A joint study by researchers at Harvard and the Massachusetts Institute of Technology (MIT) has found that site authentication images — where customers choose images that appear on a log-in page to prove the authenticity of the Web page — provide little protection to customers.
The study evaluated the effectiveness of authentication measures by asking participants to conduct common online banking tasks. Each time they logged in, they were presented with clues that their connection was insecure.
The research found that the vast majority of participants - 97% - entered their account details and passwords even when their site authentication images had been removed. The remaining three per cent chose not to log-in because of security concerns.
Bank of America, ING and Alliance & Leicester, are among a number of financial firms that have signed up for an image authentication system provided by PassMark Security, a California-based firm that was bought out by RSA Security last year.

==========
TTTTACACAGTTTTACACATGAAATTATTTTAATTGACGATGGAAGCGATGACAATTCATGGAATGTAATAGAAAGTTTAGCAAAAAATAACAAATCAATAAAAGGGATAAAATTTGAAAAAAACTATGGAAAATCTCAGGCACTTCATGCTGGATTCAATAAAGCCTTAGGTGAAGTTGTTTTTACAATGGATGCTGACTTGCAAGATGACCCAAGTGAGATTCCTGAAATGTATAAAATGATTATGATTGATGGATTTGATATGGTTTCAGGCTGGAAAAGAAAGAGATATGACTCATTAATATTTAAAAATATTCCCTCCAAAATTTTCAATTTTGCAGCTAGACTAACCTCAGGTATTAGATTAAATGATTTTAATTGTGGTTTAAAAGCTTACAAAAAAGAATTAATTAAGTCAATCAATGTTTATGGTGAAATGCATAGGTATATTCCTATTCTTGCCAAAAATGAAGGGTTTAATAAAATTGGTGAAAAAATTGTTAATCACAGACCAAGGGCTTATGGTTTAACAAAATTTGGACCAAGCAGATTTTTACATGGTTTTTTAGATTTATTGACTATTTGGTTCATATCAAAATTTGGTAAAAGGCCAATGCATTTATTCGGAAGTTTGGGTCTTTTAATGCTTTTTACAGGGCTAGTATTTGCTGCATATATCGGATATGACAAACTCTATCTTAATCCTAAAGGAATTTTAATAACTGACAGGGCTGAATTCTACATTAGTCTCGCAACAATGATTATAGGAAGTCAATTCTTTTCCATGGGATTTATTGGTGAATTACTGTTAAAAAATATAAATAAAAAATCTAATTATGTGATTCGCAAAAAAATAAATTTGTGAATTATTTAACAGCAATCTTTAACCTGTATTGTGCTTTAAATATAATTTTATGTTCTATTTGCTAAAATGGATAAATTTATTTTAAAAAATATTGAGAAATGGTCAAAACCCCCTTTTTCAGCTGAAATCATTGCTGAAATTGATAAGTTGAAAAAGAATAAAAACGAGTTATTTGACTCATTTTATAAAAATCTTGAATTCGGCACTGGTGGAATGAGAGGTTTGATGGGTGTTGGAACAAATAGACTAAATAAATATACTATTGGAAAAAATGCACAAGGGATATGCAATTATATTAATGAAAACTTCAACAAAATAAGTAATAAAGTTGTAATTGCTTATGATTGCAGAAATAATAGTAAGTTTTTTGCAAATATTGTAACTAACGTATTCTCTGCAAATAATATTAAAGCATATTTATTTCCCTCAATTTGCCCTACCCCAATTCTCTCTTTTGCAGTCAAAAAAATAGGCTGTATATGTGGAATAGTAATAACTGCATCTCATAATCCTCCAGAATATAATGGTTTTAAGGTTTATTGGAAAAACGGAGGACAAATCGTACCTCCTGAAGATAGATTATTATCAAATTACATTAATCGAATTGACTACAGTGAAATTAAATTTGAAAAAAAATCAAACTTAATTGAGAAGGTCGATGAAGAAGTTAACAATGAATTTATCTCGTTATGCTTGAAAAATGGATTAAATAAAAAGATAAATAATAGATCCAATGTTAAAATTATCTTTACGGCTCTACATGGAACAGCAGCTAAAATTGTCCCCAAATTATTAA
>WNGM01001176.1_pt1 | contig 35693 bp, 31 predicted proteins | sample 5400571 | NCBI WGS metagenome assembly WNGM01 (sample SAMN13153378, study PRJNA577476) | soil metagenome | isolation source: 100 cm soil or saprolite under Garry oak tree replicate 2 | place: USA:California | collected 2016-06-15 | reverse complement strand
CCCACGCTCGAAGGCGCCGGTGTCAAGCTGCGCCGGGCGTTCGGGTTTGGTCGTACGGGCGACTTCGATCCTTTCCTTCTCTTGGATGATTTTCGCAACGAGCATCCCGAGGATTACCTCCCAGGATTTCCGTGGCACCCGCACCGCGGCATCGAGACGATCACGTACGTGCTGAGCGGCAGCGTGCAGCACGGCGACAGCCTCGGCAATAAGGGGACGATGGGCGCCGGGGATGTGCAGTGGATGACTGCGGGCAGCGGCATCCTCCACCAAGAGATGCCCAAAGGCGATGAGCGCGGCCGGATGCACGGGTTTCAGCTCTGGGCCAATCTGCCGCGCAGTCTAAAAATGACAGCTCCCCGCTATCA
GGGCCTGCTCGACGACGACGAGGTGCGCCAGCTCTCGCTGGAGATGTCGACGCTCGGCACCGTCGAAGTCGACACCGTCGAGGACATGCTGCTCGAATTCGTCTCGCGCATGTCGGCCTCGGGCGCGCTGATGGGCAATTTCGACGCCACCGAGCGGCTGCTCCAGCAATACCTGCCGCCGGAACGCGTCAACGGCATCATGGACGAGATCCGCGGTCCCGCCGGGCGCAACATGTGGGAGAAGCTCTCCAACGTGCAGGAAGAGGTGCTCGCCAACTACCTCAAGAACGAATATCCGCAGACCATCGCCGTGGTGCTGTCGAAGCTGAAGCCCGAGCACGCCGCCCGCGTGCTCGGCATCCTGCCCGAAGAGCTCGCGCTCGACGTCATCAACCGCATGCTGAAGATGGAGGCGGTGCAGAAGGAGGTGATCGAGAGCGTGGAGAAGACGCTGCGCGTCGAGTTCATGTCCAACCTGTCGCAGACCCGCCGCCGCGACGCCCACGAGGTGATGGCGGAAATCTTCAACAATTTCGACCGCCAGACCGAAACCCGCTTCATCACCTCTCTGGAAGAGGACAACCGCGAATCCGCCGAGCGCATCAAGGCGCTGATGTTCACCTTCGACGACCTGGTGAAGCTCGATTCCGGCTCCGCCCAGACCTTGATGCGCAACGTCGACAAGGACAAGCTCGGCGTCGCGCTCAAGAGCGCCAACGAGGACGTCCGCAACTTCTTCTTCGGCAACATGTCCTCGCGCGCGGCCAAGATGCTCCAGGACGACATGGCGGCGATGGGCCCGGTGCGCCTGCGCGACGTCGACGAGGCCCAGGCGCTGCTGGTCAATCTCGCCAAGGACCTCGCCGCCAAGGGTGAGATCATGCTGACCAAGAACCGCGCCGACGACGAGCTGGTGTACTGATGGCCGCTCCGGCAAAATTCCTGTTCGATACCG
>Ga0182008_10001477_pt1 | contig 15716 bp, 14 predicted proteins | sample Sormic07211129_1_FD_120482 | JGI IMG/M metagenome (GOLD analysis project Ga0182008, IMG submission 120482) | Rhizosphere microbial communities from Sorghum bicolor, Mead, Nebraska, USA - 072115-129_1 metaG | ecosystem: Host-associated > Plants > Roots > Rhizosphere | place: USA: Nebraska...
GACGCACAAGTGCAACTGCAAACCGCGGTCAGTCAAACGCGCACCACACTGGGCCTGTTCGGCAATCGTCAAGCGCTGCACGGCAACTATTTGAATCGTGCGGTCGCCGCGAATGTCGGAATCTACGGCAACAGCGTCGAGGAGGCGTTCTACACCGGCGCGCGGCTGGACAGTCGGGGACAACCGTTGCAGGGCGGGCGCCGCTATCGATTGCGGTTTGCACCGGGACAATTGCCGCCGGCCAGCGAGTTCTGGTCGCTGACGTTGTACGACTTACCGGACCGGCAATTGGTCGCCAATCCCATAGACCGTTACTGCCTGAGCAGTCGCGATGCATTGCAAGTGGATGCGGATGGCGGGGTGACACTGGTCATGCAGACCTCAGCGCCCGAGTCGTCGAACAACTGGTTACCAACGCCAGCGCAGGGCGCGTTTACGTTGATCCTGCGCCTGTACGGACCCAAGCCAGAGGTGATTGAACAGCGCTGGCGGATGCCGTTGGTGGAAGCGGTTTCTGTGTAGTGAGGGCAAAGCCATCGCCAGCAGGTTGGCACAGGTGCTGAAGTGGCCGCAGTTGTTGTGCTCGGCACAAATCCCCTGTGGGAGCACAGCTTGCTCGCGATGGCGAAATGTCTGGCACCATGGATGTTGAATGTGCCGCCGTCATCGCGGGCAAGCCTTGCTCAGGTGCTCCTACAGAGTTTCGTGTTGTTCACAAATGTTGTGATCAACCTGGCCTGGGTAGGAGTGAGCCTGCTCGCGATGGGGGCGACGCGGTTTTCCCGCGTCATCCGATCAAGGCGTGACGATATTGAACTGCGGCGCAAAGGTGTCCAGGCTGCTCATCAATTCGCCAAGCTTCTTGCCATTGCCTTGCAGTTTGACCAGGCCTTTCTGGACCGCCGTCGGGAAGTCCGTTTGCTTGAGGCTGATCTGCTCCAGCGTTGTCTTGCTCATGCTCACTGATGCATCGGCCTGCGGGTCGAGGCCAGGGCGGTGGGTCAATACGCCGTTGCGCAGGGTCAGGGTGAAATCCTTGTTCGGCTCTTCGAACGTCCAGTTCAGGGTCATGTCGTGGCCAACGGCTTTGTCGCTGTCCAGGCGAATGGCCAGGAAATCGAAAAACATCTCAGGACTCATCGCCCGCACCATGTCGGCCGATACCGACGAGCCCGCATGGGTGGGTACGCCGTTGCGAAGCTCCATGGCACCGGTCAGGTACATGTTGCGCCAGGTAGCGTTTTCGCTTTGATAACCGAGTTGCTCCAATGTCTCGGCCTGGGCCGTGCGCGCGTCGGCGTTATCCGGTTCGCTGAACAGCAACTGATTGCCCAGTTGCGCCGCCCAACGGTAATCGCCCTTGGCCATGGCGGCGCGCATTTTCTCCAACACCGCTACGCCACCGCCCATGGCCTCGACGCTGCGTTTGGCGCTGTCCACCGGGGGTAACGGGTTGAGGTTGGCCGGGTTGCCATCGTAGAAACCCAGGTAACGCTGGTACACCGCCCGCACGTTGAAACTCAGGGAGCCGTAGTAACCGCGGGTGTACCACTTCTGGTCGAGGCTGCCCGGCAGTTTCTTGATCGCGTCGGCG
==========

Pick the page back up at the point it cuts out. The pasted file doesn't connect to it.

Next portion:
Bank of America is using the PassMark technology as the basis of its SiteKey authentication service which is being rolled out to its 14+ million online banking customers. Sanjay Gupta, e-commerce and ATM executive for Bank of America, told New York Times reporters that he was not troubled by the research, adding that the siteKey service was "only a single part of a larger security blanket".
However the study found that the use of site authentication images may cause customers to disregard other important security indicators.
Many sites that have deployed site-authentication images instruct customers that the presence of their images is a sufficient condition for security, when it is only one of many necessary conditions, says the report.
The academic study also found that all customers continued to enter log-in details if HTTPS indicators were removed from the passworrd-entry page. Furthermore over half (53%) entered passwords when a bank's login page was replaced with a warning page.
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